Specialized facility boosts odds for severely injured patients
Story by Greg Harris | Photo by Leah Hennel
CALGARY — No one has to persuade Sylvan Lake resident Kolton Dushanek of the value of the Interventional Trauma Operating Room (ITOR) at Foothills Medical Centre.
In April this year, the 30-year-old wound up in the specialized surgical suite with two critical injuries after he lost control of his motorcycle on loose gravel.
Either of those injuries — a torn aorta, which is the vessel that carries blood from the heart, or a shredded liver — could have been fatal. But because of ITOR’s technological capabilities, teams of surgeons were able to repair both injuries at the same time, in the same location.
“I think if I would have had this accident anywhere else, I don’t know if I would have survived,” Dushanek says. “Obviously I’m super-thankful for it. What a great thing to have in Calgary.”
New research shows that about 80 people like Kolton owe their lives to the existence of the ITOR, which opened more than six years ago at Foothills Medical Centre.
Funded by the Calgary Health Trust and Alberta government, the $6-million facility brings together in one suite the capacity for traditional surgery, diagnostic imaging and angiography, a technique that enables surgeons to make repairs via blood vessels.
“Not to sound dramatic, but Kolton would not be alive if not for this room,” says Dr. Chad Ball, a trauma surgeon and senior author of a paper that compares patient outcomes before and after the facility opened — which is also known as RAPTOR, short for Resuscitation with Angiography, Percutaneous Techniques and Operative Repair.
“He had two dominant, competing problems: his liver smash and a torn thoracic aorta. Both of those had to be fixed in the same location at the same time.”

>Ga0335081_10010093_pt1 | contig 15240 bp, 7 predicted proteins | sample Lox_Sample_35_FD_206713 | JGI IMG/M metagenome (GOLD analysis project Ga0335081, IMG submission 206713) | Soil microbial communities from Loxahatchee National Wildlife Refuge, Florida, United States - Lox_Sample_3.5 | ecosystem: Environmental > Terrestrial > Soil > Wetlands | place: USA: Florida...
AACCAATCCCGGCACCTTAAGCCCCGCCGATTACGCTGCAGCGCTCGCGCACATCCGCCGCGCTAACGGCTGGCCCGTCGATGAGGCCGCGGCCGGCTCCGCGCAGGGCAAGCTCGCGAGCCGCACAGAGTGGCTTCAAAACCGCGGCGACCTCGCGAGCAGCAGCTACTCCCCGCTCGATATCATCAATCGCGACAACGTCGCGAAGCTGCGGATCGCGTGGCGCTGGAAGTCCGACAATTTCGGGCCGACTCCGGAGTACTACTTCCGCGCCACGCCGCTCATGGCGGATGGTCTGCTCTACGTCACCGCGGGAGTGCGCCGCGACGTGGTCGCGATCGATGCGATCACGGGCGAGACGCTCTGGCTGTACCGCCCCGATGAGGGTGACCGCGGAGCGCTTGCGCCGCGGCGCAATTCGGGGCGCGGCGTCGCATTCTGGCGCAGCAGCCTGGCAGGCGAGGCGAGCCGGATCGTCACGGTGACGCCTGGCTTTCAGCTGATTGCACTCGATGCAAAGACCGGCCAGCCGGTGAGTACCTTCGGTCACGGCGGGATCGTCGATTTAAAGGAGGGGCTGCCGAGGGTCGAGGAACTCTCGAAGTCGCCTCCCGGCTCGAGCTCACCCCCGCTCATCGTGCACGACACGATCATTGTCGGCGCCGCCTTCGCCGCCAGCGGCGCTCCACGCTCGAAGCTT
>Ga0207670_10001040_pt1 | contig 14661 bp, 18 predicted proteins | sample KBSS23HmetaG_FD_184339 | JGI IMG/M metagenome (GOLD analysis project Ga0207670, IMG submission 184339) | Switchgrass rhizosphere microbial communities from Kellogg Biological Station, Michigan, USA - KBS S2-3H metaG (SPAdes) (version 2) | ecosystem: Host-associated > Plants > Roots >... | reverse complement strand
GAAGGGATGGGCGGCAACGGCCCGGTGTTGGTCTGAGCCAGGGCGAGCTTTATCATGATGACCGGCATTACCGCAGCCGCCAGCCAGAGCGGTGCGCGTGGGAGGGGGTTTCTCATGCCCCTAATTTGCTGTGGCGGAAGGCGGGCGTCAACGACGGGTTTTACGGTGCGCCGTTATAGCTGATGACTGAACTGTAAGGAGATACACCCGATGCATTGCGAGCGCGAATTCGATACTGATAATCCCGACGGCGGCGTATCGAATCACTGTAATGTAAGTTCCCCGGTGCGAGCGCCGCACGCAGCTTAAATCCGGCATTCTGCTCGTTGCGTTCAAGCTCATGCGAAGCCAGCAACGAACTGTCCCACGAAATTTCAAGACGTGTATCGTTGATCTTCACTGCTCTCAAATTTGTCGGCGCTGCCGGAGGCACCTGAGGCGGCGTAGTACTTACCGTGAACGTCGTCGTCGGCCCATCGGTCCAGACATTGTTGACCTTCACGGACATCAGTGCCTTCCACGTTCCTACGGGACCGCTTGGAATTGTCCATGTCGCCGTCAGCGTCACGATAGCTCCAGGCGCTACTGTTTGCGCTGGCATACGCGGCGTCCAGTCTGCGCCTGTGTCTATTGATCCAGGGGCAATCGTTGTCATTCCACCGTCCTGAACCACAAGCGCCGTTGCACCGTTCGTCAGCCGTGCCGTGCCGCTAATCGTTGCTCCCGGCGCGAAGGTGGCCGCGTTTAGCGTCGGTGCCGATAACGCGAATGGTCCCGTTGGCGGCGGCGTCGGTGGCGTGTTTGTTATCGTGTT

For Kolton that meant one surgical team was able to perform a traditional open surgery to work on his liver, while another used angiography and specialized catheters to work on his aorta.
Hospitals have in the past created separate spaces for traditional surgery, angiography and diagnostic imaging — meaning that without a facility like ITOR, trauma surgeons dealing with multiple injuries have had to choose which to tackle first — while the clock is ticking.
Dr. Ball says the standard death rate for severely injured patients arriving at trauma centres with ongoing bleeding is about 50 per cent, or like flipping a coin.
“With the use of the ITOR, the death rate has gone down to 16 per cent. That may not sound like a lot, but the order of magnitude in terms of change is really historic in terms of benefit,” he says. The improvement benefits roughly one per cent of trauma patients — the equivalent of saving one additional life a month.
Mike Meldrum, president and CEO of the Calgary Health Trust, says the foundation’s investment in ITOR has been a great success story.
“It’s impressive, just the number of lives that have been saved — how do you put a price on a life?”
“This really is a beautiful example of the partnership between donors and the health system,” Meldrum adds. “Donors really get out of it the satisfaction of knowing they’re innovating the health system, and healthcare providers get the opportunity to work on exceptional technology and equipment … and it has a lasting impact on the community.”
The ITOR was one of the first facilities of its kind anywhere in the world when it first opened in March 2013, and it remains the only hybrid OR in the province dedicated to trauma. There’s also a hybrid OR at the Mazankowski Alberta Heart Institute in Edmonton, however it is not used for trauma.
Since the hybrid OR at Foothills opened, the Calgary Health Trust has funded hybrid ORs at both FMC (for cardiac surgery) and Peter Lougheed Centre (for vascular surgery).
Today, Dushanek is working at getting back some of the strength he lost after spending close to 40 days in the Intensive Care Unit and another 30 days in hospital —a period that included multiple surgeries.
“I think I was hooked up to just about every machine they have,” he says. “Everything they were able to do for me there was just incredible … they really go the extra step to take care of you.”
He and his wife and two young children temporarily relocated to Calgary for his recovery, but are currently planning a move back to Sylvan Lake.